What appears to deprive the populace of its power to decide a president is the very mechanism that preserves its power. The Electoral College works that way because the United States isn’t a pure democracy.
By Donna Carol Voss 16, 2016
The Electoral College has been on life support since a chad—specifically a “hanging” chad—tipped the White House to George W. Bush in 2000. The painful reality of how our Constitution works was never more apparent. The Gore/Lieberman ticket won the popular vote 50,994,086 to 50,461,092 but lost the electoral vote 266 to 271.
There was a lot more to it, but the punchline is that the U.S. Supreme Court ruled Bush the winner because he won the electoral vote. It’s a tribute to the American national character that we weathered that cataclysm without civil war, but it left a bad taste in the electorate’s mouth.
During the 2016 Republican primary, when it looked as if Donald Trump would win the popular vote but still not reach the delegate threshold for nomination, that bad taste turned sour. Riding high on populism and “throw the bums out,” Trump complained that the election was rigged because the people wanted him, and whomever the people wanted, they should get. Fortunately for the country, Trump reached the delegate threshold, and we were spared a debacle that would have made 2000’s cataclysm look like a lemonade stand.
Cue the national election. No controversy, scandal, “info dump,” lie, corruption, defection, or dirty trick has been left unturned. Why would election night go smoothly? Frankly, the plane is going down no matter who wins; it’s only a question of water or land and how many survivors there will be. Chances aren’t looking good for the Electoral College.
“This is a democracy,” the people cry. “It should be one person-one vote, and that stupid Electoral College needs to go!” Poor Electoral College. So misunderstood. If the Electoral College has to go, it has to go, but we should at least buy it dinner first. While we’re at it, we might as well get to know it better.
Trust History: You Don’t Want Mob Rule
The sad lot of the Electoral College is that what you see isn’t what you get. Like the counter-intuitive fact that a tire blowout on the right requires a steering wheel correction to the left, the EC works backwards. What appears to deprive the populace of its power to decide a president is the very mechanism that preserves its power. It works that way because this isn’t a democracy; not a pure one.
“Pure democracy” is just another phrase for “mob rule.” Dictatorship of the majority means 51 percent of the citizenry rule the other 49 percent. That minority has no rights except those the condescending majority grants. It works well for those in the 51 percent, not so much for those in the 49. Plato knew it, and James Madison, who knew his Plato, did too. Plato and Madison both recognized that justice and liberty for the minority is possible only when power is shared between groups in society.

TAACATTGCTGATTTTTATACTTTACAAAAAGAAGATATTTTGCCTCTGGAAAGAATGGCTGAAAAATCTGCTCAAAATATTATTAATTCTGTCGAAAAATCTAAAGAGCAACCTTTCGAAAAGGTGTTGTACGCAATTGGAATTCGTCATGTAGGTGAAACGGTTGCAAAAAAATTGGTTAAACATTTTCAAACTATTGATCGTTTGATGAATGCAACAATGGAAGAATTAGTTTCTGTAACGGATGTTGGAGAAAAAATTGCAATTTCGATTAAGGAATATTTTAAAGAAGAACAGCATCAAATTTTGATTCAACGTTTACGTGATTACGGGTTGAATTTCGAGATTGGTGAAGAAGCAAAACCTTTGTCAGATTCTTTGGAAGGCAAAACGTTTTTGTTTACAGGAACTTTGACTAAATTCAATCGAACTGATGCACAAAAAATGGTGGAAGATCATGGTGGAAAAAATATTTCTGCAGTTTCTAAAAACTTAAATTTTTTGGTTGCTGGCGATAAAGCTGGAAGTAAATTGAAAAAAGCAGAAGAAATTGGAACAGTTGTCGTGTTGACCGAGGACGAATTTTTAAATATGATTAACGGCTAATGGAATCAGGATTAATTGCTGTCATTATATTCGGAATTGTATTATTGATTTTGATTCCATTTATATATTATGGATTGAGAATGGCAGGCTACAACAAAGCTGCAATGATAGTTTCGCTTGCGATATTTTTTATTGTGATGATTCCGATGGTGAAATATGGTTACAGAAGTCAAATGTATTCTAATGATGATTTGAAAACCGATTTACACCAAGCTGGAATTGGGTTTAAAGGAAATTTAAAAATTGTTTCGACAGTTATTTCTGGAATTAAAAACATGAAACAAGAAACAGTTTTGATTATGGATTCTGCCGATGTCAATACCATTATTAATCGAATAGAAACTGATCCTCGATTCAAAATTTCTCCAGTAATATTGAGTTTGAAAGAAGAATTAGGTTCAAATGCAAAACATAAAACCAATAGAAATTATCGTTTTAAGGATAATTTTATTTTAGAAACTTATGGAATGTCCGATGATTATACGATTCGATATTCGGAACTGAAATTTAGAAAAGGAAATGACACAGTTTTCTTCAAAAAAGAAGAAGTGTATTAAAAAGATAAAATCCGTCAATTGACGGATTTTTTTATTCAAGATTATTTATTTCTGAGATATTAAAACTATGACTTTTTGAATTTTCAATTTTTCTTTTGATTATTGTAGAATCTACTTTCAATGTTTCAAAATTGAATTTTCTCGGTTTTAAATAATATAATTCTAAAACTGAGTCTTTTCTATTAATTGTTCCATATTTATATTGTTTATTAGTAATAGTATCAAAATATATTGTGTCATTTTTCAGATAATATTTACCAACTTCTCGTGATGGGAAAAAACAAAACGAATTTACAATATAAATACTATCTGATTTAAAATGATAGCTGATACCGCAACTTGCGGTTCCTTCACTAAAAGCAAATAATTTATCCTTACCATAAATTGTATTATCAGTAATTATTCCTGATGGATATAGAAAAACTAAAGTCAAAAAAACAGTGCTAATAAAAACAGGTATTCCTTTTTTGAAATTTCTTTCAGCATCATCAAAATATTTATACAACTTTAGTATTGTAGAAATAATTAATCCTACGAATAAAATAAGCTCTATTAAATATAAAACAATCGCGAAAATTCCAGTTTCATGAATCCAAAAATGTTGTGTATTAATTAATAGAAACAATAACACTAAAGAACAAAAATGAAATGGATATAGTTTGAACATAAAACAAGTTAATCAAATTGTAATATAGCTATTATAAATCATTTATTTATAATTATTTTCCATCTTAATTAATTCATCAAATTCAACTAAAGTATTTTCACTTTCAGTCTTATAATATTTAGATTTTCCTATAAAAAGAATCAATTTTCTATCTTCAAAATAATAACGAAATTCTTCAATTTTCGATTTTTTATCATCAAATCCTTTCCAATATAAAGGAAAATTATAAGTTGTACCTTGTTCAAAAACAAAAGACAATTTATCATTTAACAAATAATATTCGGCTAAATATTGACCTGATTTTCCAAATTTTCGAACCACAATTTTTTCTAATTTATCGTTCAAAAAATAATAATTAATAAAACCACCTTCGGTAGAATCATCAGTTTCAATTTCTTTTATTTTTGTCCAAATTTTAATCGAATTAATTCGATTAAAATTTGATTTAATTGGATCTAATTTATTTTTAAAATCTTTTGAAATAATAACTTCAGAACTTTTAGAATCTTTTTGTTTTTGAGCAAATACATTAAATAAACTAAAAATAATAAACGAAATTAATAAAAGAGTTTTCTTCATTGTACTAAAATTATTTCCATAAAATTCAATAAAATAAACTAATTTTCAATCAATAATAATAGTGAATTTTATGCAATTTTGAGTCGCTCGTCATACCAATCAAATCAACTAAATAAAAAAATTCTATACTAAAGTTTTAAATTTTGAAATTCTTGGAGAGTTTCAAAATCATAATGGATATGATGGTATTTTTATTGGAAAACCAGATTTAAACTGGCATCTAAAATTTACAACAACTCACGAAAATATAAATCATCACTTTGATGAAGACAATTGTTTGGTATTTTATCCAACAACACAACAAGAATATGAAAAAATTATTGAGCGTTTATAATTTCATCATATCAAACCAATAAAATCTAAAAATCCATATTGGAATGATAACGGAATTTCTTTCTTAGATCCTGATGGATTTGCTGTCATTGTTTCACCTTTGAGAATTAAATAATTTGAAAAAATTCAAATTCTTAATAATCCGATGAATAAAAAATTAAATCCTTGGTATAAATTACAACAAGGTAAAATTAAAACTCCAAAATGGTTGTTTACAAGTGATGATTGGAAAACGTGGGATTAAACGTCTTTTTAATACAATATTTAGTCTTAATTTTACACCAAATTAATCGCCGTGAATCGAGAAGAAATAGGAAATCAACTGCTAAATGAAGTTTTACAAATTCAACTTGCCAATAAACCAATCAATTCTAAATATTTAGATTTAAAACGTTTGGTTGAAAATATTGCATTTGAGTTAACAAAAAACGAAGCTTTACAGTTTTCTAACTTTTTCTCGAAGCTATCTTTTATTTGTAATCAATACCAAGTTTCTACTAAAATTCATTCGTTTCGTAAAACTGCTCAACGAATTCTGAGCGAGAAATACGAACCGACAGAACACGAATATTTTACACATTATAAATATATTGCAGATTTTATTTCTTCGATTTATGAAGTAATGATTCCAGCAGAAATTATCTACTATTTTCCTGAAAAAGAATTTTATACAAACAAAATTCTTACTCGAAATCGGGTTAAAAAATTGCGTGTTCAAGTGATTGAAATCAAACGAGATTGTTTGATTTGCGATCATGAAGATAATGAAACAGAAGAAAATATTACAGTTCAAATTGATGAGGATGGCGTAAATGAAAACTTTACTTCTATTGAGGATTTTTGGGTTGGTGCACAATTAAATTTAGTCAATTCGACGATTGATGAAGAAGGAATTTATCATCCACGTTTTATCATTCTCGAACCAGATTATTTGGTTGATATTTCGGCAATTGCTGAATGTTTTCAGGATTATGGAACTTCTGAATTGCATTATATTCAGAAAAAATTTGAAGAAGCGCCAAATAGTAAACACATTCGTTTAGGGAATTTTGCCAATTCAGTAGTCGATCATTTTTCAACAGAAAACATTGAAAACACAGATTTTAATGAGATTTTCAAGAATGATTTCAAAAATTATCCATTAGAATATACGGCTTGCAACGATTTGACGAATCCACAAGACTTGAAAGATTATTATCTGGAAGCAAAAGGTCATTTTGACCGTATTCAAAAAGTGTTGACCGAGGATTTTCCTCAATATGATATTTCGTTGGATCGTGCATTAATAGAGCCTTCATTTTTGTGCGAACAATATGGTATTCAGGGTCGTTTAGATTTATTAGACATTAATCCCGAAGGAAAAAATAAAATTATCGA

Plato’s “Republic” heavily influenced Madison and the other framers to devise a Constitution that protected the minority. Plato held that the ideal, i.e., just, form of government was one in which power was shared correctly between workers, warriors, and rulers. Madison held that the ideal, i.e., American, form of government was one in which power was shared correctly between judges, lawmakers, and rulers.
Inspired as it is, our Constitution protects the minority while preserving the best of democracy: we the people elect representatives to run the government (republic) and we do so by majority vote (democracy). Ergo, this is a democratic republic. Ergo, an Electoral College.
The Electoral College Balances Voting Power
The purpose of the Electoral College is to balance voting power across states so no one region of the country can gain too much control. If a president is elected by a simple majority of votes, a candidate who is wildly popular in one region (e.g., Ted Cruz in Texas, Mitt Romney in Utah) can ignore smaller regions and campaign only where large majorities are possible. Or a candidate who kills in California and New York can write off “flyover country” completely.
If, however, the Electoral College elects a president, a candidate who is wildly popular in one region must also prevail in a number of sub-elections to win. The Electoral College ensures a better result for the country as a whole than the democratic power play wherein 51 percent of us matter and 49 percent of us don’t.
Think of the Electoral College like the World Series. One person-one vote equates to the World Series Champions being determined by total number of runs scored. If the Dodgers win the first game 10-0, and the Yankees win the next four games 1-0, the Dodgers win the series. Even though the Yankees bested the Dodgers in four games, it doesn’t matter because the Dodgers scored 10 runs to their 4. One anomalous game decides the whole series. Without the Electoral College, a few heavily populated states decide the whole election.
So, the poor Electoral College sits condemned before its last meal because its power is misunderstood. How ironic—and tragic if no stay-of-execution arrives—that those who clamor for “one person-one vote” are seeking more power at the expense of power they already have.